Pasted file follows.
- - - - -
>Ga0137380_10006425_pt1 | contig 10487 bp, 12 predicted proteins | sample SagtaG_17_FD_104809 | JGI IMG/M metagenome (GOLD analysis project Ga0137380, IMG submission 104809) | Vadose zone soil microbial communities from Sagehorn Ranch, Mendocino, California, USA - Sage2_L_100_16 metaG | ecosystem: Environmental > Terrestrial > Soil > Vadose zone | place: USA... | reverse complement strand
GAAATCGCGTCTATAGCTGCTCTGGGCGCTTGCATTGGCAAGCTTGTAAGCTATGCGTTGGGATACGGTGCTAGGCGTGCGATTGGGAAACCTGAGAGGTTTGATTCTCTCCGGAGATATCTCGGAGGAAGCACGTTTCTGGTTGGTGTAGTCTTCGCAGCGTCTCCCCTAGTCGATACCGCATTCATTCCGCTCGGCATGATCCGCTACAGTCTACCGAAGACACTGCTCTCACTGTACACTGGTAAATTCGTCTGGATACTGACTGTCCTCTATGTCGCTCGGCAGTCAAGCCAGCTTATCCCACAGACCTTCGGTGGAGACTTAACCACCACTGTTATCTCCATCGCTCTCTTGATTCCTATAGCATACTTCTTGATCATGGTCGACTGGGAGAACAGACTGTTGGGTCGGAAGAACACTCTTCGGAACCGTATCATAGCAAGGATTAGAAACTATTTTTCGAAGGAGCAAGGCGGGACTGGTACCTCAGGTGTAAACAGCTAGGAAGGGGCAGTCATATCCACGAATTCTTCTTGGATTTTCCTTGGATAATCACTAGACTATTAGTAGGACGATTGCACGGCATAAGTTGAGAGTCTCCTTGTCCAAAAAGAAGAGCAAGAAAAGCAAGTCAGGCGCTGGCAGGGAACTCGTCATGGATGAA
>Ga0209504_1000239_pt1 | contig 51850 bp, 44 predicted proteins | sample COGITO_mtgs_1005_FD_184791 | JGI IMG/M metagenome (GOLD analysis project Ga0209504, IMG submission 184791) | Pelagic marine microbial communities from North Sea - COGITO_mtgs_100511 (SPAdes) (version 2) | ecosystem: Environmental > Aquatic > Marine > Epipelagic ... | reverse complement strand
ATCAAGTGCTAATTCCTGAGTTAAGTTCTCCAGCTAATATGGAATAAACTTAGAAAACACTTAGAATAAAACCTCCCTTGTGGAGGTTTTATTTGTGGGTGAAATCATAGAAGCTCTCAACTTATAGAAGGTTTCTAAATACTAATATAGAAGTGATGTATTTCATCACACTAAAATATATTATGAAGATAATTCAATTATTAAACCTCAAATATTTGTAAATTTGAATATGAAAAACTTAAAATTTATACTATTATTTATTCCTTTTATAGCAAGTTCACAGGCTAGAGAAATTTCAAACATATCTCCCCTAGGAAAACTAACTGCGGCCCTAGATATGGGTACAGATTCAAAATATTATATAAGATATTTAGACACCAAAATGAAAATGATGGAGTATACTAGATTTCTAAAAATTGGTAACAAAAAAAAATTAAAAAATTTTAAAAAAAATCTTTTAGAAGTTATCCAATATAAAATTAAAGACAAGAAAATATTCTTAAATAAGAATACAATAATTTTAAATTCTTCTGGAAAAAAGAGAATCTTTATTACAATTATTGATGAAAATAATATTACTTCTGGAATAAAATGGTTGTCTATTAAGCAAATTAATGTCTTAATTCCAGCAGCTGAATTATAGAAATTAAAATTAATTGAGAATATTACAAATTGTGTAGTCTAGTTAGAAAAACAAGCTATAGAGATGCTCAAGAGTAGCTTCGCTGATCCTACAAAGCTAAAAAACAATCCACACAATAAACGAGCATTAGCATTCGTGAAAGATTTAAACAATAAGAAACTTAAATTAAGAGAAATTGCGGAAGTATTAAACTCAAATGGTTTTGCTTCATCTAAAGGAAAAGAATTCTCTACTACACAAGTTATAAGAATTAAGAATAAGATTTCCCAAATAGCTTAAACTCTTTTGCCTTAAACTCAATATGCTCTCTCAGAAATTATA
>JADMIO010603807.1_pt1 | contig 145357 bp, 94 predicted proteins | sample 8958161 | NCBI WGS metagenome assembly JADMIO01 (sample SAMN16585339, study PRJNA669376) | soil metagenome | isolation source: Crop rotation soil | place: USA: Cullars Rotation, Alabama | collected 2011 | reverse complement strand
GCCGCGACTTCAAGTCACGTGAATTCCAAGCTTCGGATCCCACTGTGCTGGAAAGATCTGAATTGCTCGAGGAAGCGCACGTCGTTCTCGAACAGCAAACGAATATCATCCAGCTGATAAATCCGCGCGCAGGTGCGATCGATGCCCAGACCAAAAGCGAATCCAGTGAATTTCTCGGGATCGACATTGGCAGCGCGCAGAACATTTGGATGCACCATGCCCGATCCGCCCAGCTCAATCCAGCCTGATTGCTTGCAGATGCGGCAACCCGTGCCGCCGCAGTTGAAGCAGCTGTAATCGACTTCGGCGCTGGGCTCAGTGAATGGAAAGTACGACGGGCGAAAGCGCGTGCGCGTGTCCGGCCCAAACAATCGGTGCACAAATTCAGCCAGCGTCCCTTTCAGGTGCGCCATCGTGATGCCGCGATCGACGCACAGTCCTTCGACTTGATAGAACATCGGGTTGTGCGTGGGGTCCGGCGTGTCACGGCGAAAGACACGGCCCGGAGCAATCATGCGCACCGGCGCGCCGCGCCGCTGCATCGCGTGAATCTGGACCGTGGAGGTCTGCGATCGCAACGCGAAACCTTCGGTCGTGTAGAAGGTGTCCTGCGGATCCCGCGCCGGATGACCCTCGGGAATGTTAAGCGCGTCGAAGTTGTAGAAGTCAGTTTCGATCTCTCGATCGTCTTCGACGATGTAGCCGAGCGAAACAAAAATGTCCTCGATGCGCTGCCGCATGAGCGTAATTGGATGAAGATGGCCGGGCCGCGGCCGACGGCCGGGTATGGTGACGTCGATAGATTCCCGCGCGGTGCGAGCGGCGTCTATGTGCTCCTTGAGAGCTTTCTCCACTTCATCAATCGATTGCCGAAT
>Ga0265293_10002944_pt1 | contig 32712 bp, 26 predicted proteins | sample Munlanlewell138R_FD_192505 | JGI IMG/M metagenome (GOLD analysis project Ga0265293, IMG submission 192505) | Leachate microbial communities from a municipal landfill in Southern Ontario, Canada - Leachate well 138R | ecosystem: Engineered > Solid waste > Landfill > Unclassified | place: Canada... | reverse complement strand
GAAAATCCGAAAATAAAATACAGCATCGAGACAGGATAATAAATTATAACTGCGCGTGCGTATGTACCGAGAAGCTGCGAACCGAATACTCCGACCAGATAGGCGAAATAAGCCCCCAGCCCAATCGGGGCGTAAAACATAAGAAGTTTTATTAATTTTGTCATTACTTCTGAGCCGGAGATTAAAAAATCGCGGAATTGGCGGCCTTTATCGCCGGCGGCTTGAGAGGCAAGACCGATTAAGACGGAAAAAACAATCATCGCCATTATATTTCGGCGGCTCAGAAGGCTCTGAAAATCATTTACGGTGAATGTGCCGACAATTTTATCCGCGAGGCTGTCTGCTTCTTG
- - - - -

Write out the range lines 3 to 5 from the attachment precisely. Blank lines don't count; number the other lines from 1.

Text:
>Ga0209504_1000239_pt1 | contig 51850 bp, 44 predicted proteins | sample COGITO_mtgs_1005_FD_184791 | JGI IMG/M metagenome (GOLD analysis project Ga0209504, IMG submission 184791) | Pelagic marine microbial communities from North Sea - COGITO_mtgs_100511 (SPAdes) (version 2) | ecosystem: Environmental > Aquatic > Marine > Epipelagic ... | reverse complement strand
ATCAAGTGCTAATTCCTGAGTTAAGTTCTCCAGCTAATATGGAATAAACTTAGAAAACACTTAGAATAAAACCTCCCTTGTGGAGGTTTTATTTGTGGGTGAAATCATAGAAGCTCTCAACTTATAGAAGGTTTCTAAATACTAATATAGAAGTGATGTATTTCATCACACTAAAATATATTATGAAGATAATTCAATTATTAAACCTCAAATATTTGTAAATTTGAATATGAAAAACTTAAAATTTATACTATTATTTATTCCTTTTATAGCAAGTTCACAGGCTAGAGAAATTTCAAACATATCTCCCCTAGGAAAACTAACTGCGGCCCTAGATATGGGTACAGATTCAAAATATTATATAAGATATTTAGACACCAAAATGAAAATGATGGAGTATACTAGATTTCTAAAAATTGGTAACAAAAAAAAATTAAAAAATTTTAAAAAAAATCTTTTAGAAGTTATCCAATATAAAATTAAAGACAAGAAAATATTCTTAAATAAGAATACAATAATTTTAAATTCTTCTGGAAAAAAGAGAATCTTTATTACAATTATTGATGAAAATAATATTACTTCTGGAATAAAATGGTTGTCTATTAAGCAAATTAATGTCTTAATTCCAGCAGCTGAATTATAGAAATTAAAATTAATTGAGAATATTACAAATTGTGTAGTCTAGTTAGAAAAACAAGCTATAGAGATGCTCAAGAGTAGCTTCGCTGATCCTACAAAGCTAAAAAACAATCCACACAATAAACGAGCATTAGCATTCGTGAAAGATTTAAACAATAAGAAACTTAAATTAAGAGAAATTGCGGAAGTATTAAACTCAAATGGTTTTGCTTCATCTAAAGGAAAAGAATTCTCTACTACACAAGTTATAAGAATTAAGAATAAGATTTCCCAAATAGCTTAAACTCTTTTGCCTTAAACTCAATATGCTCTCTCAGAAATTATA
>JADMIO010603807.1_pt1 | contig 145357 bp, 94 predicted proteins | sample 8958161 | NCBI WGS metagenome assembly JADMIO01 (sample SAMN16585339, study PRJNA669376) | soil metagenome | isolation source: Crop rotation soil | place: USA: Cullars Rotation, Alabama | collected 2011 | reverse complement strand